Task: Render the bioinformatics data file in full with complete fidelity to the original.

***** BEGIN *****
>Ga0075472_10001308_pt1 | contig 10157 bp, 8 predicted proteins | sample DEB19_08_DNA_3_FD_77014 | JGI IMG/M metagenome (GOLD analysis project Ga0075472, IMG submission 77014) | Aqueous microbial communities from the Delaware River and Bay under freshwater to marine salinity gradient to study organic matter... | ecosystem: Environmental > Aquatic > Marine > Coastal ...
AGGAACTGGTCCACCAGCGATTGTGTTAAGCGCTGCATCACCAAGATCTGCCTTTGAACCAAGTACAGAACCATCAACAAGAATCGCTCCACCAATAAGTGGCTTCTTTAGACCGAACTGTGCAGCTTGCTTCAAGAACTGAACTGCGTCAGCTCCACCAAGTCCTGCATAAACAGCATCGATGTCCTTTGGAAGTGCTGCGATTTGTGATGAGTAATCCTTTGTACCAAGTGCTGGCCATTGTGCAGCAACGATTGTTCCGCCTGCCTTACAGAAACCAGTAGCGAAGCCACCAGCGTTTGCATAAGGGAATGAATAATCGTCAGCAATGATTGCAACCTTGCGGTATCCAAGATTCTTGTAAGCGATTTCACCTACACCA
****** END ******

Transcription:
>Ga0075472_10001308_pt1 | contig 10157 bp, 8 predicted proteins | sample DEB19_08_DNA_3_FD_77014 | JGI IMG/M metagenome (GOLD analysis project Ga0075472, IMG submission 77014) | Aqueous microbial communities from the Delaware River and Bay under freshwater to marine salinity gradient to study organic matter... | ecosystem: Environmental > Aquatic > Marine > Coastal ...
AGGAACTGGTCCACCAGCGATTGTGTTAAGCGCTGCATCACCAAGATCTGCCTTTGAACCAAGTACAGAACCATCAACAAGAATCGCTCCACCAATAAGTGGCTTCTTTAGACCGAACTGTGCAGCTTGCTTCAAGAACTGAACTGCGTCAGCTCCACCAAGTCCTGCATAAACAGCATCGATGTCCTTTGGAAGTGCTGCGATTTGTGATGAGTAATCCTTTGTACCAAGTGCTGGCCATTGTGCAGCAACGATTGTTCCGCCTGCCTTACAGAAACCAGTAGCGAAGCCACCAGCGTTTGCATAAGGGAATGAATAATCGTCAGCAATGATTGCAACCTTGCGGTATCCAAGATTCTTGTAAGCGATTTCACCTACACCA